A Strategic Game Between Unilever and Procter and Gamble in India

Competition in the detergent market in India is of interest for several reasons on both a macro- and micro-economic levels. On a macroeconomic level, one-sixth of the world’s population is in India. Furthermore, GDP per capita measurements indicate a steady rise in income levels in this newly industrializing nation. From a microeconomic perspective, this paper addresses a strategic game involving price wars between two market leaders in the detergent market, Unilever and Procter & Gamble (P&G). Lastly, ethical considerations will be discussed as it relates to the importance of considering exogenous ‘losers’ as a result of engaged players in this strategic games; namely, mom and pop Indian shops that sell detergent products.

Unilever has had a strong, unmatched foothold in India since 1888, when it sold its first bar of soap in the country. As an Anglo-Dutch company, Unilever has worked hard over a period of nearly 150 years to build its dominant position in emerging markets, such as India. The organizational success in executing this objective successfully is evident through the nearly 70-80% market share enjoyed by Unilever in the Indian detergent market.

P&G is a direct competitor with Unilever and has been using price wars, as well as aggressive advertising campaigns, to whittle away at Unilever’s market share. The cost of this strategy in the short run has been pressures endured by both company’s operating margins and bottom-line financial results; however, P&G has traditionally viewed this as a viable long-term strategy. In order for the company to be successful, P&G must be diligent and willing to accept losses today in order to profit from potential future gains.

The uphill battle faced by P&G is clear, as Unilever is an early adopter in this market, while P&G just entered the Indian market in 1993. To date, P&G have yet to establish the full value of their brand equity realized in other overseas markets. Strategically, the Indian market was essentially flooded by P&G with their products as an attempt to drive prices below Unilever’s marginal costs. P&G has been modestly successful in obtaining control of some additional market share in India over time, as Unilever has given up their once 90% market share held since 2004.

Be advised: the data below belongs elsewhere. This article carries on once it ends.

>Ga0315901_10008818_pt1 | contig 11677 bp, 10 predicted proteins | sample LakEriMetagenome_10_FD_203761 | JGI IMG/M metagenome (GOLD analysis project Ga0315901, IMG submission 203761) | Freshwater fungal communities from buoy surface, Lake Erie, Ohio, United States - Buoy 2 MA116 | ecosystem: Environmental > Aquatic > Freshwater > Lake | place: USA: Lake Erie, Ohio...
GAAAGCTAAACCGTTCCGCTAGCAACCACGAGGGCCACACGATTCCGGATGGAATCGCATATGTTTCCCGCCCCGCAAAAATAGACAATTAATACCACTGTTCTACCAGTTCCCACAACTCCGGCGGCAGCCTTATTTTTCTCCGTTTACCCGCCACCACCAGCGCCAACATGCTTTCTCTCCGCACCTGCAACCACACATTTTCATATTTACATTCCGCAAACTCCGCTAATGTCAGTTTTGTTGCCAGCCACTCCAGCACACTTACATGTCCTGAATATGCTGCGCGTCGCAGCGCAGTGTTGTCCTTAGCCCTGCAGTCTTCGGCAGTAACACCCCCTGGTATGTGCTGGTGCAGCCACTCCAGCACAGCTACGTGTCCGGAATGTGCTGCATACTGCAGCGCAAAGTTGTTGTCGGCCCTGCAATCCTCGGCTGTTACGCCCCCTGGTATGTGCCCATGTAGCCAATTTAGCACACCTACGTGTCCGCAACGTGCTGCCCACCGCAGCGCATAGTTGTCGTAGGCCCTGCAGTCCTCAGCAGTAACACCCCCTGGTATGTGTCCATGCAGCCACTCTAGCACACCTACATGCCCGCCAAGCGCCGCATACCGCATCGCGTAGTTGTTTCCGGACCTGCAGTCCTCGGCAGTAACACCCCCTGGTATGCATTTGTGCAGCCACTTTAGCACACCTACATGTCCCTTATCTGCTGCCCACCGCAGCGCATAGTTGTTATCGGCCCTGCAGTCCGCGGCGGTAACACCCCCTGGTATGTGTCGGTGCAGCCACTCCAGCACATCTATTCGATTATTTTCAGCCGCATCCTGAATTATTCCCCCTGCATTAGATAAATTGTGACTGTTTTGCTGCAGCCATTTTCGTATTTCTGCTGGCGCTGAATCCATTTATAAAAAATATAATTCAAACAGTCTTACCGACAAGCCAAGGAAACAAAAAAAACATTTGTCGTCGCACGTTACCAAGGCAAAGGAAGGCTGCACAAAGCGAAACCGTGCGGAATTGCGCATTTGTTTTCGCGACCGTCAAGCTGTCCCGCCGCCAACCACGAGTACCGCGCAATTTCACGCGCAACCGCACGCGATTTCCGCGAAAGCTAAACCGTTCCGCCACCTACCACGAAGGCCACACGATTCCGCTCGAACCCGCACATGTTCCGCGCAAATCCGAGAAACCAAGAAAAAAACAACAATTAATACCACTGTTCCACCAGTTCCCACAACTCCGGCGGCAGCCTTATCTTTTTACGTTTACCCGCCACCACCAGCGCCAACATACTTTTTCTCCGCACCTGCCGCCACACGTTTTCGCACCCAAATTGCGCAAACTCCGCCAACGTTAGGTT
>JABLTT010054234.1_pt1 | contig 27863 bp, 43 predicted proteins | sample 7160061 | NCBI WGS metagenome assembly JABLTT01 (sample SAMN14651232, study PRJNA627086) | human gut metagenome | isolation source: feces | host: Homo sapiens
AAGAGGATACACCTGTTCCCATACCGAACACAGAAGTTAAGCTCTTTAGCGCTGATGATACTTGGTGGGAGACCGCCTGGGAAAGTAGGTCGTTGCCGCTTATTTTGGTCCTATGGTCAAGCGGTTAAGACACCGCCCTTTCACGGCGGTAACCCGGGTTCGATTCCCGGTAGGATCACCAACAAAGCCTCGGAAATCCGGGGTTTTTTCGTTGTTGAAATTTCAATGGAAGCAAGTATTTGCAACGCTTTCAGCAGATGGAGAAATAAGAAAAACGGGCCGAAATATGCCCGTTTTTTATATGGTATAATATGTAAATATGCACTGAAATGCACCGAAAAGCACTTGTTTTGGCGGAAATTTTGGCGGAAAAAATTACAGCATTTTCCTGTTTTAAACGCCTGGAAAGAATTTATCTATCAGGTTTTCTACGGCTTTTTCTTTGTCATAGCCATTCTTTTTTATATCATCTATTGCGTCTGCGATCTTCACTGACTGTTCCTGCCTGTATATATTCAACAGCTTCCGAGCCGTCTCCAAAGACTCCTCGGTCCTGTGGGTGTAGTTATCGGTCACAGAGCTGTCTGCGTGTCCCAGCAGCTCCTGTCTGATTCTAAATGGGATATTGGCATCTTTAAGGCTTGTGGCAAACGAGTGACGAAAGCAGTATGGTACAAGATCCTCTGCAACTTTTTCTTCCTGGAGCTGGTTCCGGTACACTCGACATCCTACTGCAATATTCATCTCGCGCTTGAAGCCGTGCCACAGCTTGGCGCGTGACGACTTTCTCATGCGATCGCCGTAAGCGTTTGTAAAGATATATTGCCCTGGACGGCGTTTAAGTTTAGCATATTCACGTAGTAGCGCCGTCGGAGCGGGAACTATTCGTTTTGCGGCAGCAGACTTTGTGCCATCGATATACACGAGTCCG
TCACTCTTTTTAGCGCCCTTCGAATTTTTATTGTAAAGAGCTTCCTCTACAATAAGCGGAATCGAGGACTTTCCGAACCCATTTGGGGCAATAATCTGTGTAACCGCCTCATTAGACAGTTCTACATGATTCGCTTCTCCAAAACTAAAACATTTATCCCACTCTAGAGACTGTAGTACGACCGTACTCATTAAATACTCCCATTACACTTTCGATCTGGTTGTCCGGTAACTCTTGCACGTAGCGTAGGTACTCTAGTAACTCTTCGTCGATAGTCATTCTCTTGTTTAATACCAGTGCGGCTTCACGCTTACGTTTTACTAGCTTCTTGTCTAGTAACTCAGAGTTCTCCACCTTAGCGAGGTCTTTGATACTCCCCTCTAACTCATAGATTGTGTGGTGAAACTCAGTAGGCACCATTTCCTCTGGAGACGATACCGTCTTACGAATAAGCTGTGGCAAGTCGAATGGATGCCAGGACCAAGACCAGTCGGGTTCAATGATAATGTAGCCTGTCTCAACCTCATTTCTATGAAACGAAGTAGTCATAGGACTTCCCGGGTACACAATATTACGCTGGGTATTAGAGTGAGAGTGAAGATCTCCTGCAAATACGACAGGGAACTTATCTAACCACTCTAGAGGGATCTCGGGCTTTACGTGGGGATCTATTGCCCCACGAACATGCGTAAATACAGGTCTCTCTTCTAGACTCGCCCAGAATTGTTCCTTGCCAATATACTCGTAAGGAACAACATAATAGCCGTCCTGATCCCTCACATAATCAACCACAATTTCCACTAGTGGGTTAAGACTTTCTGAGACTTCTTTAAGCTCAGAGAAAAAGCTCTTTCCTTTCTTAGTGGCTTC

The game in which Unilever and P&G are playing will now be explored in greater detail. Neither player has knowledge of the other’s actions, as both moves simultaneously. Furthermore, each company has a strategy of either pricing competitively (i.e., high prices) or engaging in a price war (i.e., low prices). This game is similar, in some respects, to the “Battle of the Sexes” strategic game, in which the Pareto optimal move is for one player to set high prices while the other is priced low, but both players actually want to set low prices. The Nash equilibrium in this game is one in which is the Pareto optimal move involves asymmetric payoffs: P&G continues to price their products at the low price while Unilever prices competitively. Unilever would prefer to collude with P&G – in that manner, both players would charge the high price.

Nonetheless, the cost to Unilever of this market payoff is cushioned by the fact that it has a strong market leadership position in the Indian market – especially in the areas of brand recognition and customer loyalty. In the short run, anyway, P&G’s strategies are minimally effective in scaling additional market share at Unilever’s loss. Both companies lose in this game by waging a price war because it would adversely affect both companies’ bottom lines, at least in the short run.